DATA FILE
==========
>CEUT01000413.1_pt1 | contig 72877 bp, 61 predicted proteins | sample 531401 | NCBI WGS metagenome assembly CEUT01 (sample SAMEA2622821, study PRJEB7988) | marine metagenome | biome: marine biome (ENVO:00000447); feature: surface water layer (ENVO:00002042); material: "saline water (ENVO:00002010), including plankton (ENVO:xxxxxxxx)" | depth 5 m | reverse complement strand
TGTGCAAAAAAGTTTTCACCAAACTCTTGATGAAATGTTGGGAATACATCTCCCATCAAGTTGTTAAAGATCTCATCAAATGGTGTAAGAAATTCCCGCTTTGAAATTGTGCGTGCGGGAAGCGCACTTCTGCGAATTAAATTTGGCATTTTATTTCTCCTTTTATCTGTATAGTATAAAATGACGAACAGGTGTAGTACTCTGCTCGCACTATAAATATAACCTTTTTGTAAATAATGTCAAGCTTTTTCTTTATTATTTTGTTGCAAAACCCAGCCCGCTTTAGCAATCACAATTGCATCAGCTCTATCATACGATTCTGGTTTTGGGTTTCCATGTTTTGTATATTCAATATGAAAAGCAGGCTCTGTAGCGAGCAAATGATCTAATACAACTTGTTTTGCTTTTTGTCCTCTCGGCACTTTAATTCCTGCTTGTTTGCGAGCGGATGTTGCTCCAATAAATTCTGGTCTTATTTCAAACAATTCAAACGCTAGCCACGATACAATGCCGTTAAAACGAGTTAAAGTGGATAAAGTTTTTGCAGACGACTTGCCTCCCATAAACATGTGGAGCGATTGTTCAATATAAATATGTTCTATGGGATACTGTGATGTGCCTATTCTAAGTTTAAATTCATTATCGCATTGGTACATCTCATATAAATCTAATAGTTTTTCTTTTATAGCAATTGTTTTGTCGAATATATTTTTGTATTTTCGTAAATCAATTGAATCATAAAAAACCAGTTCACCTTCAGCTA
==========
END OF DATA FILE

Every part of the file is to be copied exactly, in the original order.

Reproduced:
>CEUT01000413.1_pt1 | contig 72877 bp, 61 predicted proteins | sample 531401 | NCBI WGS metagenome assembly CEUT01 (sample SAMEA2622821, study PRJEB7988) | marine metagenome | biome: marine biome (ENVO:00000447); feature: surface water layer (ENVO:00002042); material: "saline water (ENVO:00002010), including plankton (ENVO:xxxxxxxx)" | depth 5 m | reverse complement strand
TGTGCAAAAAAGTTTTCACCAAACTCTTGATGAAATGTTGGGAATACATCTCCCATCAAGTTGTTAAAGATCTCATCAAATGGTGTAAGAAATTCCCGCTTTGAAATTGTGCGTGCGGGAAGCGCACTTCTGCGAATTAAATTTGGCATTTTATTTCTCCTTTTATCTGTATAGTATAAAATGACGAACAGGTGTAGTACTCTGCTCGCACTATAAATATAACCTTTTTGTAAATAATGTCAAGCTTTTTCTTTATTATTTTGTTGCAAAACCCAGCCCGCTTTAGCAATCACAATTGCATCAGCTCTATCATACGATTCTGGTTTTGGGTTTCCATGTTTTGTATATTCAATATGAAAAGCAGGCTCTGTAGCGAGCAAATGATCTAATACAACTTGTTTTGCTTTTTGTCCTCTCGGCACTTTAATTCCTGCTTGTTTGCGAGCGGATGTTGCTCCAATAAATTCTGGTCTTATTTCAAACAATTCAAACGCTAGCCACGATACAATGCCGTTAAAACGAGTTAAAGTGGATAAAGTTTTTGCAGACGACTTGCCTCCCATAAACATGTGGAGCGATTGTTCAATATAAATATGTTCTATGGGATACTGTGATGTGCCTATTCTAAGTTTAAATTCATTATCGCATTGGTACATCTCATATAAATCTAATAGTTTTTCTTTTATAGCAATTGTTTTGTCGAATATATTTTTGTATTTTCGTAAATCAATTGAATCATAAAAAACCAGTTCACCTTCAGCTA